Link to Owner Dr. Robert B. Pamplin Jr.



Educational exhibit documents African American history and cultural contributions in America

COURTESY PHOTO: HISTORY IN HD ON UNSPLASH - Martin Luther King Jr. leads the March on Washington for Jobs and Freedom, in Washington, D.C. on Wednesday, August 28, 1963. The purpose of the march was to advocate for the civil and economic rights of African Americans. To mark the birthday of civil rights hero Martin Luther King Jr., Mt. Hood Community College is hosting several events including a stop by the Black History 101 Mobile Museum and a lecture by Khalid el-Hakim, founder and curator of the unique museum.

"We're really looking forward to coming to Mt. Hood and showing what we have," el-Hakim said.

The Mobile Museum will have between 150 to 200 items on display at MHCC. The table top exhibit will be an overview of the museum's collection.

El-Hakim also said the MHCC stop will include a "very special guest" who is a well-known hip hop artist, but declined to name the person.

He hopes visitors to the museum will get several things out of their visit.

"First and foremost, I hope people will walk away with a better understanding of the huge gaps in the history they are taught in school," he said.

El-Hakim also wants folks to better understand the contributions of black people in American and world history.

"I also hope it will encourage people to do their own research, attend museums, and if black culture is not represented, encourage the museums to be more inclusive," he explained.

El-Hakim, who had been an avid private collector, founded the museum in 1995 as a way to share his historical and cultural items and educate people.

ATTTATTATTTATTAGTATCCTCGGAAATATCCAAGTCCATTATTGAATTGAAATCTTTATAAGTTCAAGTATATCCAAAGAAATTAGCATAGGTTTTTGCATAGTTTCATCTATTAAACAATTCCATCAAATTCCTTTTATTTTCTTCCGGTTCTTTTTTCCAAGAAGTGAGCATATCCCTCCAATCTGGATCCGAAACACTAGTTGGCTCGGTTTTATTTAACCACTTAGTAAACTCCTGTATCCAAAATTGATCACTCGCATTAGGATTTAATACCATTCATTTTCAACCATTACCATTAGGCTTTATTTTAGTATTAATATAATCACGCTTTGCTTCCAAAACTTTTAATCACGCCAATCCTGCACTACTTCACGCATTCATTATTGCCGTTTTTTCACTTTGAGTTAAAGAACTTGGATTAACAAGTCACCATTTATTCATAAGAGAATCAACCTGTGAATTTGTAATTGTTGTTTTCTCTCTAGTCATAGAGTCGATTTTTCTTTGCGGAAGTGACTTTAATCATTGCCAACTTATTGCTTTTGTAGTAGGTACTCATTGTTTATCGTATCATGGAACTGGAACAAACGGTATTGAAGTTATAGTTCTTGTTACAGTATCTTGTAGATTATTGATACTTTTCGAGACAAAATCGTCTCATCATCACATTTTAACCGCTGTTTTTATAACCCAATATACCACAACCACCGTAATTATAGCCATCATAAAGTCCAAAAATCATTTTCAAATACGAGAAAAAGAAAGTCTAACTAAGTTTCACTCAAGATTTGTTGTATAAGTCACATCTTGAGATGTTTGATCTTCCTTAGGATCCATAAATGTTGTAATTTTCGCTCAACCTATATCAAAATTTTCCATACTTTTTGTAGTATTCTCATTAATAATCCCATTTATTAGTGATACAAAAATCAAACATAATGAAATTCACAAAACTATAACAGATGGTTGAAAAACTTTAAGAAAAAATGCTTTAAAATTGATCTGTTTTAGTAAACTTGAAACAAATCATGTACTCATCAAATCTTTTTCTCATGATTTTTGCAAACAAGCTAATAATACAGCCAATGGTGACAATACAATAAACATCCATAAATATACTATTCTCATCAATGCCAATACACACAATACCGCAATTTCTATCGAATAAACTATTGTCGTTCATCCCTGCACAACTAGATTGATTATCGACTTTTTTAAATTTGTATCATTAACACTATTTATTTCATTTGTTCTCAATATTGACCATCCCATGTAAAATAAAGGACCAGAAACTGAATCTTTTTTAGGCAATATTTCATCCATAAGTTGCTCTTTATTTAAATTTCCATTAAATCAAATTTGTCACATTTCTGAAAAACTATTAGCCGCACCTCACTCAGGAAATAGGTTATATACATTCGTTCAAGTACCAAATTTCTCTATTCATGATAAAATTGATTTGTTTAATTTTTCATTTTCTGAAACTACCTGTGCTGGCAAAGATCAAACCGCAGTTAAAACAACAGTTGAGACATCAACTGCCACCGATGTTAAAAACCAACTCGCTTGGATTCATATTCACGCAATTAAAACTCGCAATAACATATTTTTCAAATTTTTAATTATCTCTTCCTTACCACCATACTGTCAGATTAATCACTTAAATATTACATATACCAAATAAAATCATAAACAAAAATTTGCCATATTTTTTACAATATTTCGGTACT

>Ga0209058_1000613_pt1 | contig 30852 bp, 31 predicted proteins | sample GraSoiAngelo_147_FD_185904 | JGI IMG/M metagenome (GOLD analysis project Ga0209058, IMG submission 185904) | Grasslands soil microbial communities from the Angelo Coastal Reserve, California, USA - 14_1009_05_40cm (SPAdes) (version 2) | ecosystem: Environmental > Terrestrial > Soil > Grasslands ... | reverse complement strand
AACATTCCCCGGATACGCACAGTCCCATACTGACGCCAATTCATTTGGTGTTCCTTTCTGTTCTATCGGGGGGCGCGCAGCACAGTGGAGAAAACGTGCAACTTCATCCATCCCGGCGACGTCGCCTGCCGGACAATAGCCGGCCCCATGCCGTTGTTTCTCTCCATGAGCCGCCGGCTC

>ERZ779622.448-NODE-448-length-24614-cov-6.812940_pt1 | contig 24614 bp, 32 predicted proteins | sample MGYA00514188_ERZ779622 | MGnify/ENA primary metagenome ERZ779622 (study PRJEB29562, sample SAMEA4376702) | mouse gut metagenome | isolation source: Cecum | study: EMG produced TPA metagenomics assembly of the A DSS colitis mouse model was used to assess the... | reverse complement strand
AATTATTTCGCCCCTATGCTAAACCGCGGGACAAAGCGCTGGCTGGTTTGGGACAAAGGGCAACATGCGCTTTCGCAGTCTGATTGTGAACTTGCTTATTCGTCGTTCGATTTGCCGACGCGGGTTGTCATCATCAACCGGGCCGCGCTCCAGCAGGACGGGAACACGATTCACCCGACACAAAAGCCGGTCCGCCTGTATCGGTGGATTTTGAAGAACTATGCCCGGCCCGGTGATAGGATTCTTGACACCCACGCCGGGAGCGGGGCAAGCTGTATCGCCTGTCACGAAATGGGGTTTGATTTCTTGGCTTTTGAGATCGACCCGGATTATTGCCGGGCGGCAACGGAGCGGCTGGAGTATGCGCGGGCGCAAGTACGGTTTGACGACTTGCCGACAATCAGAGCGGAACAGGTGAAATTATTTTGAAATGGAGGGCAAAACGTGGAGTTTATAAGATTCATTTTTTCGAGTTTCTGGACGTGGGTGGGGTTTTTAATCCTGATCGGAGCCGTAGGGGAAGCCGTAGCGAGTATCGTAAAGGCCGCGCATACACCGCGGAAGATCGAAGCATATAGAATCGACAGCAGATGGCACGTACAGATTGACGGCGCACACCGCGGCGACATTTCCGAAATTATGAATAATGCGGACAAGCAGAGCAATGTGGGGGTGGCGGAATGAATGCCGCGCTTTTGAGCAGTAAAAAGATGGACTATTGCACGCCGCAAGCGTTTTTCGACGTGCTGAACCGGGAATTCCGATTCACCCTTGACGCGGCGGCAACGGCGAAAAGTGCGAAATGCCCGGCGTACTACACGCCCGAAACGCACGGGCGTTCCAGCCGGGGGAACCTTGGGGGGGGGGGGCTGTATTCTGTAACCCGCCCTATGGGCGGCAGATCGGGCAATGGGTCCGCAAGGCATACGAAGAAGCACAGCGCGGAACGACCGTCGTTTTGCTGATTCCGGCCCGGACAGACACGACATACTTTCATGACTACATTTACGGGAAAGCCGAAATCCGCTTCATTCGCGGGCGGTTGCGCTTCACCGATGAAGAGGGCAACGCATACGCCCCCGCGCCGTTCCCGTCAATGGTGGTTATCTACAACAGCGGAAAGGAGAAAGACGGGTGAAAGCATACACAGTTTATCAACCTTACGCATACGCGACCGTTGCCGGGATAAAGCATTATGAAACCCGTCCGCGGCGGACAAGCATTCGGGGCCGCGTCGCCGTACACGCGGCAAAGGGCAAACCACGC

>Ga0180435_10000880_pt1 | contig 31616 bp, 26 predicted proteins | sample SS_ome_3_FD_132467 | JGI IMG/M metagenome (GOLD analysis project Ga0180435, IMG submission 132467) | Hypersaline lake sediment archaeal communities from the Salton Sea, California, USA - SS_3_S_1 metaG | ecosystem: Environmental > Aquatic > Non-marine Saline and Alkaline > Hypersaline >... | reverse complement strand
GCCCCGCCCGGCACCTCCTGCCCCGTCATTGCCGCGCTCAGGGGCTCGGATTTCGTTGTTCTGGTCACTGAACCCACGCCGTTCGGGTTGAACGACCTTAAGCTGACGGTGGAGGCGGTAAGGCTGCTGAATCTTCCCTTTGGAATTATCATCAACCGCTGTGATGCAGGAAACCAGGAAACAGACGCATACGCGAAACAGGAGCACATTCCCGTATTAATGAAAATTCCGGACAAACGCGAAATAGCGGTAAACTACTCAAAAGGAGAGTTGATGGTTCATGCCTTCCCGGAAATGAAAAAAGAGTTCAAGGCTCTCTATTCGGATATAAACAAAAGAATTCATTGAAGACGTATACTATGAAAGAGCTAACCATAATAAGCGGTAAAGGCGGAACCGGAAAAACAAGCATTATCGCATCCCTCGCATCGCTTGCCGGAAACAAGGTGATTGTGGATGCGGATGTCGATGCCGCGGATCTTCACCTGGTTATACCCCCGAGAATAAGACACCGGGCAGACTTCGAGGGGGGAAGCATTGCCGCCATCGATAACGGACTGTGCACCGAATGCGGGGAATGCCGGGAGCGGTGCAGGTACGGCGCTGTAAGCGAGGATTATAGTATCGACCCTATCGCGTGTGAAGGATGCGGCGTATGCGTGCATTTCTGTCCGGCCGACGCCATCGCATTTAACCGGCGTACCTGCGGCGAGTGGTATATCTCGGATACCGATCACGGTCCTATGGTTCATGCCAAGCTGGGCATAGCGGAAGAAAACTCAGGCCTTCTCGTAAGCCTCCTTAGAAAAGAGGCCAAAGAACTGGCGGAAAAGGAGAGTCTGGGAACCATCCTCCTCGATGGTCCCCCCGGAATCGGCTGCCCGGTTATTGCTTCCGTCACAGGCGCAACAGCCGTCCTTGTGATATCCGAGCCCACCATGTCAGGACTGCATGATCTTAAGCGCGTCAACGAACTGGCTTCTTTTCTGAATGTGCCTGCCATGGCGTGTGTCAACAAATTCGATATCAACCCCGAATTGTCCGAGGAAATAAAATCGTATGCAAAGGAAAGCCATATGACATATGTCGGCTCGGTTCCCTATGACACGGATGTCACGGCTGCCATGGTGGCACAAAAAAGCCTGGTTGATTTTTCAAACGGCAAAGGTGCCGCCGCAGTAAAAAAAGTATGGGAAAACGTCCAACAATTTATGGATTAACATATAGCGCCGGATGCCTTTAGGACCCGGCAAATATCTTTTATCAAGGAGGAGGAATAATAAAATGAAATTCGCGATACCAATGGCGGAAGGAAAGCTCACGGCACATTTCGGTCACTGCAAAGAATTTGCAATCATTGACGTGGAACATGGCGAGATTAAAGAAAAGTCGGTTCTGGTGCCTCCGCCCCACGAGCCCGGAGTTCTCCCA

He was inspired to start the museum by attending the Million Man March, a massive gathering of African-American men in Washington, D.C. in October 1995. March speakers urged the men to go back to their communities and make a difference.

He was also motivated by college professor David Pilgrim at Ferris State University, who uses artifacts, historical objects and primary source documents to inspire his students.

El-Hakim became a middle school social studies teacher and began collecting and using the same type of historical artifacts to engage his students. He scouts antique shops, garage sales and other places where artifacts might lurk.

The museum's collection includes slave shackles, a document signed by Malcom X and an old drinking fountain sign that indicates different spots for white and "colored."

The collection also includes a Ku Klux Klan hood, a slave bill of sale and vintage magazines.

The museum makes more than 70 stops per year. El-Hakim curates a show, packs the materials and ships them to the site. He flies to the next show and sets up the display.

"I encourage people to come with an open mind," he said, "and challenge themselves with things in the museums."


If you go

The Black History 101 Mobile Museum will be open from 10 a.m. to 3 p.m. Tuesday, Jan. 14, in the Mt. Hood Community College Student Union (Room AC1051) at the main campus, 26000 S.E. Stark St. Founder, curator and former middle school teacher Khalid el-Hakim said the museum is appropriate for all ages.

The Black History 101 Mobile Museum's exhibit is "Parallels in Time," featuring over 150 original artifacts documenting the black experience from slavery to hip hop.

Khalid el-Hakim's lecture will be from 11:30 a.m. to 12:30 p.m. Tuesday, Jan. 14, also in the Student Union. His remarks will be wide-ranging and will touch on the role and impact of Martin Luther King Jr. on the civil rights movement.

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